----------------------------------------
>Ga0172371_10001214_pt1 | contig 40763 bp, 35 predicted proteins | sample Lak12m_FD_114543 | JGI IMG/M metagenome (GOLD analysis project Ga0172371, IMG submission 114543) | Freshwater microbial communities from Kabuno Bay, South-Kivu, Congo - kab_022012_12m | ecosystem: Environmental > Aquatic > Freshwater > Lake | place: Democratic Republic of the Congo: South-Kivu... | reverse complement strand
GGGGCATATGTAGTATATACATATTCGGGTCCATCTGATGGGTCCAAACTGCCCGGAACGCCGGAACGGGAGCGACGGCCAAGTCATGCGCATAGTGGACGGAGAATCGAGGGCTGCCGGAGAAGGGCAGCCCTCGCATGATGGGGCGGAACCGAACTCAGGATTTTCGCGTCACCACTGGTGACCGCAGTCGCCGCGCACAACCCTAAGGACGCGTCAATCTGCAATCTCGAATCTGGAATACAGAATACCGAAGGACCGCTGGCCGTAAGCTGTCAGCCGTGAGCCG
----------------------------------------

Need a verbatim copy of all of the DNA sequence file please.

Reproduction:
>Ga0172371_10001214_pt1 | contig 40763 bp, 35 predicted proteins | sample Lak12m_FD_114543 | JGI IMG/M metagenome (GOLD analysis project Ga0172371, IMG submission 114543) | Freshwater microbial communities from Kabuno Bay, South-Kivu, Congo - kab_022012_12m | ecosystem: Environmental > Aquatic > Freshwater > Lake | place: Democratic Republic of the Congo: South-Kivu... | reverse complement strand
GGGGCATATGTAGTATATACATATTCGGGTCCATCTGATGGGTCCAAACTGCCCGGAACGCCGGAACGGGAGCGACGGCCAAGTCATGCGCATAGTGGACGGAGAATCGAGGGCTGCCGGAGAAGGGCAGCCCTCGCATGATGGGGCGGAACCGAACTCAGGATTTTCGCGTCACCACTGGTGACCGCAGTCGCCGCGCACAACCCTAAGGACGCGTCAATCTGCAATCTCGAATCTGGAATACAGAATACCGAAGGACCGCTGGCCGTAAGCTGTCAGCCGTGAGCCG